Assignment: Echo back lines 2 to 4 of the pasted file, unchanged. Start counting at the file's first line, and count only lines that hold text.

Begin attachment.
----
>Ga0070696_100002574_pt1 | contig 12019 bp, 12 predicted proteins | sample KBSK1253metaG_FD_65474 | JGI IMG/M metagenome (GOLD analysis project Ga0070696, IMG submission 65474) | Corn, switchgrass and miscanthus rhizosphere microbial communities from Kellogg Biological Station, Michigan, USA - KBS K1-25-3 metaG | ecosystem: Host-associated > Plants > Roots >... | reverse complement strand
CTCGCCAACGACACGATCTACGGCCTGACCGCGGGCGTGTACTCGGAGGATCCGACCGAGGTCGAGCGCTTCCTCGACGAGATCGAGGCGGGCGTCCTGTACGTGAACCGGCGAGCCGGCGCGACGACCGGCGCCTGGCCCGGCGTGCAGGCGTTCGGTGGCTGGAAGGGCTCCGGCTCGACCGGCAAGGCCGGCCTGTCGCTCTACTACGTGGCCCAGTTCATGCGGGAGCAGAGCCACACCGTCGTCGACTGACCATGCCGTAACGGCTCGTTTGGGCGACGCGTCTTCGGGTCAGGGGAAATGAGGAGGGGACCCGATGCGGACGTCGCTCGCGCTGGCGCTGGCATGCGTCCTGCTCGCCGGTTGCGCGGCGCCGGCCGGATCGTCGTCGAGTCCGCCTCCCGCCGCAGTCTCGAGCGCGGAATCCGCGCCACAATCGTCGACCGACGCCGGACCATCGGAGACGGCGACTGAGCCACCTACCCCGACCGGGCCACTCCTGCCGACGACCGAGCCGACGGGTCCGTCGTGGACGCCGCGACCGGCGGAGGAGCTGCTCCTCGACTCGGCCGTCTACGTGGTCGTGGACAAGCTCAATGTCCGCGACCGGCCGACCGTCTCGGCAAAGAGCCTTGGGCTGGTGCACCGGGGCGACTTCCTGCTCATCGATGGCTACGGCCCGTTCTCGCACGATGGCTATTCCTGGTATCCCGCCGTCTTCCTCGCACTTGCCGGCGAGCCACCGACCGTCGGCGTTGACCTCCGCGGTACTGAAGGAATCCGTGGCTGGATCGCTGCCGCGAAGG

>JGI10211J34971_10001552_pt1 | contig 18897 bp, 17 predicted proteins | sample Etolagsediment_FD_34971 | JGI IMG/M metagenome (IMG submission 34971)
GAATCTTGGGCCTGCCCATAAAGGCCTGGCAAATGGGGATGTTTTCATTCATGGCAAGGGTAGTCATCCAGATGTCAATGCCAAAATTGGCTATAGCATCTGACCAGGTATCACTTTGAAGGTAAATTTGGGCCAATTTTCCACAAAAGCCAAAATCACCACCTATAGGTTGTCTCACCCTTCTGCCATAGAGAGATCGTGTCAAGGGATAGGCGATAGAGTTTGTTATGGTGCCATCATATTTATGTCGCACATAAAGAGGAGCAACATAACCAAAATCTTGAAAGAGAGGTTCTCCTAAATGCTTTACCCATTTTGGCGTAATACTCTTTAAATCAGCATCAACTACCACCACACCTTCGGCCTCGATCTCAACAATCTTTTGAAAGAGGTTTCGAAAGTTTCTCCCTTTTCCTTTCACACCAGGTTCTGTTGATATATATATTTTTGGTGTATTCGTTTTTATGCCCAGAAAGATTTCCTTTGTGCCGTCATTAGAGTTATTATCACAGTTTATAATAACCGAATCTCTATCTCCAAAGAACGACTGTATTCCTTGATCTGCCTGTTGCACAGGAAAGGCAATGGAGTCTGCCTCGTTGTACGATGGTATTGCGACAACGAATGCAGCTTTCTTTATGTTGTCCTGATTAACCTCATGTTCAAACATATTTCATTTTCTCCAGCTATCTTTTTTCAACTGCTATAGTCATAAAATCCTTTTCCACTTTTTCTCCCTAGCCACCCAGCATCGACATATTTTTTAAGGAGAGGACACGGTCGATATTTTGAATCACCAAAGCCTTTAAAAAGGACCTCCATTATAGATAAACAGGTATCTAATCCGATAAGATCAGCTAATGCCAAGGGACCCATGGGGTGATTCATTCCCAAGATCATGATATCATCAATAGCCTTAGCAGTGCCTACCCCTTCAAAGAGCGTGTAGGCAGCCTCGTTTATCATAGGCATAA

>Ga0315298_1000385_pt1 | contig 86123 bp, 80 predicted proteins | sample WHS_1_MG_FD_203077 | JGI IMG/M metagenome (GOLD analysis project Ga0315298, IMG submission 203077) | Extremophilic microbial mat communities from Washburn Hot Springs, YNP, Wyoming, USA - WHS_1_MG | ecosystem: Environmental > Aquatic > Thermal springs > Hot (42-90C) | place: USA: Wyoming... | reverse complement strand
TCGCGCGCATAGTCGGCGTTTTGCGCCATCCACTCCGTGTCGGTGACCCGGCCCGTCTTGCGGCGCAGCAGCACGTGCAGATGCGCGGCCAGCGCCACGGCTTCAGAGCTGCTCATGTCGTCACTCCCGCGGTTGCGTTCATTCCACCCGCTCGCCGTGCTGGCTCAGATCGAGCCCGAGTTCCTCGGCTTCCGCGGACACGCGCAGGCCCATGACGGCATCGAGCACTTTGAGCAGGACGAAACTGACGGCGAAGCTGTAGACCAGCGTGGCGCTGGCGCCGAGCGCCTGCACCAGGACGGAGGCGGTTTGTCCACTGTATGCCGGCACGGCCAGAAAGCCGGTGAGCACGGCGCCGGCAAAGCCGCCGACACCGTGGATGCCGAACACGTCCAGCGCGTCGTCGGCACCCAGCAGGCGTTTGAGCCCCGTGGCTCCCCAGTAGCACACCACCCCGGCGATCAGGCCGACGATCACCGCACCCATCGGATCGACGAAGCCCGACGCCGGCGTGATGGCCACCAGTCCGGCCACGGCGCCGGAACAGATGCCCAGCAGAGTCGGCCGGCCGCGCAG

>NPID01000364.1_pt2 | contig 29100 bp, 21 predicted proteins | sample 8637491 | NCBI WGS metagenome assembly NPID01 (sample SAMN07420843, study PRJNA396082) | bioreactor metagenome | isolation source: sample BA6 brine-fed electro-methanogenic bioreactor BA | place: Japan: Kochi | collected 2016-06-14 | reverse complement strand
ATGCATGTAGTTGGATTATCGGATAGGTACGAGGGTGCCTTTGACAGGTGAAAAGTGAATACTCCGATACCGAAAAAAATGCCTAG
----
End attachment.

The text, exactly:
CTCGCCAACGACACGATCTACGGCCTGACCGCGGGCGTGTACTCGGAGGATCCGACCGAGGTCGAGCGCTTCCTCGACGAGATCGAGGCGGGCGTCCTGTACGTGAACCGGCGAGCCGGCGCGACGACCGGCGCCTGGCCCGGCGTGCAGGCGTTCGGTGGCTGGAAGGGCTCCGGCTCGACCGGCAAGGCCGGCCTGTCGCTCTACTACGTGGCCCAGTTCATGCGGGAGCAGAGCCACACCGTCGTCGACTGACCATGCCGTAACGGCTCGTTTGGGCGACGCGTCTTCGGGTCAGGGGAAATGAGGAGGGGACCCGATGCGGACGTCGCTCGCGCTGGCGCTGGCATGCGTCCTGCTCGCCGGTTGCGCGGCGCCGGCCGGATCGTCGTCGAGTCCGCCTCCCGCCGCAGTCTCGAGCGCGGAATCCGCGCCACAATCGTCGACCGACGCCGGACCATCGGAGACGGCGACTGAGCCACCTACCCCGACCGGGCCACTCCTGCCGACGACCGAGCCGACGGGTCCGTCGTGGACGCCGCGACCGGCGGAGGAGCTGCTCCTCGACTCGGCCGTCTACGTGGTCGTGGACAAGCTCAATGTCCGCGACCGGCCGACCGTCTCGGCAAAGAGCCTTGGGCTGGTGCACCGGGGCGACTTCCTGCTCATCGATGGCTACGGCCCGTTCTCGCACGATGGCTATTCCTGGTATCCCGCCGTCTTCCTCGCACTTGCCGGCGAGCCACCGACCGTCGGCGTTGACCTCCGCGGTACTGAAGGAATCCGTGGCTGGATCGCTGCCGCGAAGG

>JGI10211J34971_10001552_pt1 | contig 18897 bp, 17 predicted proteins | sample Etolagsediment_FD_34971 | JGI IMG/M metagenome (IMG submission 34971)
GAATCTTGGGCCTGCCCATAAAGGCCTGGCAAATGGGGATGTTTTCATTCATGGCAAGGGTAGTCATCCAGATGTCAATGCCAAAATTGGCTATAGCATCTGACCAGGTATCACTTTGAAGGTAAATTTGGGCCAATTTTCCACAAAAGCCAAAATCACCACCTATAGGTTGTCTCACCCTTCTGCCATAGAGAGATCGTGTCAAGGGATAGGCGATAGAGTTTGTTATGGTGCCATCATATTTATGTCGCACATAAAGAGGAGCAACATAACCAAAATCTTGAAAGAGAGGTTCTCCTAAATGCTTTACCCATTTTGGCGTAATACTCTTTAAATCAGCATCAACTACCACCACACCTTCGGCCTCGATCTCAACAATCTTTTGAAAGAGGTTTCGAAAGTTTCTCCCTTTTCCTTTCACACCAGGTTCTGTTGATATATATATTTTTGGTGTATTCGTTTTTATGCCCAGAAAGATTTCCTTTGTGCCGTCATTAGAGTTATTATCACAGTTTATAATAACCGAATCTCTATCTCCAAAGAACGACTGTATTCCTTGATCTGCCTGTTGCACAGGAAAGGCAATGGAGTCTGCCTCGTTGTACGATGGTATTGCGACAACGAATGCAGCTTTCTTTATGTTGTCCTGATTAACCTCATGTTCAAACATATTTCATTTTCTCCAGCTATCTTTTTTCAACTGCTATAGTCATAAAATCCTTTTCCACTTTTTCTCCCTAGCCACCCAGCATCGACATATTTTTTAAGGAGAGGACACGGTCGATATTTTGAATCACCAAAGCCTTTAAAAAGGACCTCCATTATAGATAAACAGGTATCTAATCCGATAAGATCAGCTAATGCCAAGGGACCCATGGGGTGATTCATTCCCAAGATCATGATATCATCAATAGCCTTAGCAGTGCCTACCCCTTCAAAGAGCGTGTAGGCAGCCTCGTTTATCATAGGCATAA